This is a great post by Josh Bersin at Forbes if you’re the type of person who believes in employee engagement and the development of corporate culture, which you might not be. (This might be your attitude.) I recommend you read the entire thing, but you’re probably super busy chasing deliverables and not thinking about culture, so it’s OK if you don’t. At the bottom of Page 1 of the article, there’s a chart about “The Simply Irresistible Model” of employee engagement. It’s actually really simple to think about (harder to actually execute), and more companies should consider embracing it. But what is it?
Here you go:
As you can see, the five pillars are:
- Meaningful work (i.e. purpose)
- Hands-on management (i.e. empathy/caring)
- Positive work environment (i.e. don’t be a fucking asshole)
- Growth opportunity (i.e. consider training people)
- Trust in leadership (i.e. I have no idea what to say)
Bersin (who wrote the post) did some related research with Glassdoor employee surveys (where, BTW, the average score is a 3.1 out of 5, i.e. a C-Plus) and found that the No. 1 factor in employee engagement/retention (among these five) was “trust in leadership.” That’s absolutely terrifying, because I’m not sure most “leaders” have trusted qualities. (Consider this.)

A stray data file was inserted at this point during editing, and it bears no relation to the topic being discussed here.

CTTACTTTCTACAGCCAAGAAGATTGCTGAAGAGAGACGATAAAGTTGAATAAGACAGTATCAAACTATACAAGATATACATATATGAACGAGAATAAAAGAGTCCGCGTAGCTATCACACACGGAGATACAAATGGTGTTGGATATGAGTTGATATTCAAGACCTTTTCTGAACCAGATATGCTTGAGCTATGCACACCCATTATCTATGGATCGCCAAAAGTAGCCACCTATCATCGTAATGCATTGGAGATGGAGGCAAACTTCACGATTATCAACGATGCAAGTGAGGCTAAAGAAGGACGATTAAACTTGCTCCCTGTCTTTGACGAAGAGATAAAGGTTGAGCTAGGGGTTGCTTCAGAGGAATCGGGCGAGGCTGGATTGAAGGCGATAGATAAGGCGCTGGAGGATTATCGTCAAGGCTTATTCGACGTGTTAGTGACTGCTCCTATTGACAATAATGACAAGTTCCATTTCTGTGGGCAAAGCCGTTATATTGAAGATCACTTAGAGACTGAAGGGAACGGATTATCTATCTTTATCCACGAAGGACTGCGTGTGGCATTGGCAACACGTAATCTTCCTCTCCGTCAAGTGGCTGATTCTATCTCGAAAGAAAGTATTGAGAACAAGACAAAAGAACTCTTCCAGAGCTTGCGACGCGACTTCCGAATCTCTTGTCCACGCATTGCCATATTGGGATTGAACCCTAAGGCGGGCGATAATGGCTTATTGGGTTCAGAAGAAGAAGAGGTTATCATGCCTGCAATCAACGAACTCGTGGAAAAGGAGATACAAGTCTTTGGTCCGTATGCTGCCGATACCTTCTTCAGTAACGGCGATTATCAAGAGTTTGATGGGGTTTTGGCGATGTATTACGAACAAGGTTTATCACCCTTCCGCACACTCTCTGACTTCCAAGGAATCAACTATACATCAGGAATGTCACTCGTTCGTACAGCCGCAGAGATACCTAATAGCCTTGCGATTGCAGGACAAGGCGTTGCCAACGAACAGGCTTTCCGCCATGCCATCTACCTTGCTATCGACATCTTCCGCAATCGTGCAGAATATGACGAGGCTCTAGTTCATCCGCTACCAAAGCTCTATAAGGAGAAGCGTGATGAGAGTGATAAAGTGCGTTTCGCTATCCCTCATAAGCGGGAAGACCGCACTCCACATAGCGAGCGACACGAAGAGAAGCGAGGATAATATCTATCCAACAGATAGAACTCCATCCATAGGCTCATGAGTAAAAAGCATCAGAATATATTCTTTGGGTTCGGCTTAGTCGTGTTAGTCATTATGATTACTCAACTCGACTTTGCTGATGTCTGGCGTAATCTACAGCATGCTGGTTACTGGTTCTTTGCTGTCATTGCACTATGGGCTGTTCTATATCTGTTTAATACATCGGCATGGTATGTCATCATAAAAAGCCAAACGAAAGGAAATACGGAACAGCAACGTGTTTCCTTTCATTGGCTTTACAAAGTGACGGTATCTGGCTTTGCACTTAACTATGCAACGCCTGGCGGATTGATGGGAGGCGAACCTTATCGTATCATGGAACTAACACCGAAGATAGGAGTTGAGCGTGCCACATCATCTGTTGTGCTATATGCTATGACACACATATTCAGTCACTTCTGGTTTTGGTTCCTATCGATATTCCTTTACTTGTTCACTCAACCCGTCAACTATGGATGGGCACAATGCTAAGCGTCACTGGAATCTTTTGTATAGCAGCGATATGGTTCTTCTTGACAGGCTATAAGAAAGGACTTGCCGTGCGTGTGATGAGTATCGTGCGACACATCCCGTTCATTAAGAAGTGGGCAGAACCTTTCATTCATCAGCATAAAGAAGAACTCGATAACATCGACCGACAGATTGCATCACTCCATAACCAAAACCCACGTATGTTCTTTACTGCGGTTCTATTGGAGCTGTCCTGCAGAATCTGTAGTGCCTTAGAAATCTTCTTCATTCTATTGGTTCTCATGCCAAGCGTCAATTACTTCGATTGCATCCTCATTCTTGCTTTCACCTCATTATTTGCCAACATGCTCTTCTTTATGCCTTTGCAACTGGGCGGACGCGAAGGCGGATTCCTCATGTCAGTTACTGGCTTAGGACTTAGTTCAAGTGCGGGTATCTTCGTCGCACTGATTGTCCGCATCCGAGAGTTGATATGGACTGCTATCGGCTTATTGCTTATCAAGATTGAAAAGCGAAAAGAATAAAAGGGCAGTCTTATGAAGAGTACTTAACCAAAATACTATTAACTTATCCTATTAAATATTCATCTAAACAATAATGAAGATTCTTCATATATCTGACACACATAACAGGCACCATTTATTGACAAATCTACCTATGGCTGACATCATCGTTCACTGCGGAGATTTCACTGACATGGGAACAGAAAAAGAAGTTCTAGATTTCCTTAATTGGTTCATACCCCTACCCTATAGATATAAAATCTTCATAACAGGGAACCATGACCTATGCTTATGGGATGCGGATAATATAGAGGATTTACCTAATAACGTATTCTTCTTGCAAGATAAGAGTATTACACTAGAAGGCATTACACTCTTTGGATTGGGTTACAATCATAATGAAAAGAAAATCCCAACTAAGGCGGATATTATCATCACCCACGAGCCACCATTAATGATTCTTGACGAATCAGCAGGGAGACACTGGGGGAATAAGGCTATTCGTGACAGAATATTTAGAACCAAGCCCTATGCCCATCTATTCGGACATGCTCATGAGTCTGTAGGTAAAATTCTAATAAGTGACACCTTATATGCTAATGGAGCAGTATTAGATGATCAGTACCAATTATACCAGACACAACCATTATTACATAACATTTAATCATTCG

One of the base issues here is that we often confuse “leadership” and “management,” which is dumb. “Leadership” is a transformative concept; “management” is a transactional concept. Those are different things, much like “strategy” and “operations.” People very infrequently get that.
The other problem is that a goal of a company, usually, is to make money. The challenge is that you can’t say “Our purpose is to make money,” because it sounds bad. (The finance industry’s goal literally is that, and even they don’t say it.) Rather, you couch it in things like “going the extra mile for the customer” and “strategic initiatives around the health care space” or whatever. Right. It’s all about one thing: making money.
The problem then becomes that for years, we’ve associated “those who can make money more effectively” with a certain set of characteristics; when we talk about “engagement” or “culture,” those are squishy terms. They’re not associated with “making money” in the eyes of most senior leaders of the generation who are currently senior leaders.
That’s really the entire issue in a nutshell. Look above at some of the concepts. “Time for slack?” “Transparency and honesty?” (HA!) “Self-directed learning?” Those seem like buzzwords to most people — and the real problem is that, honestly, who has time for this shit? People are too busy running from meeting to conference call to deliverable to worry about “a humanistic workplace.” Isn’t that f’n HR’s job?
I personally think these are the true keys, but I just worry we’ll never get to see them embraced.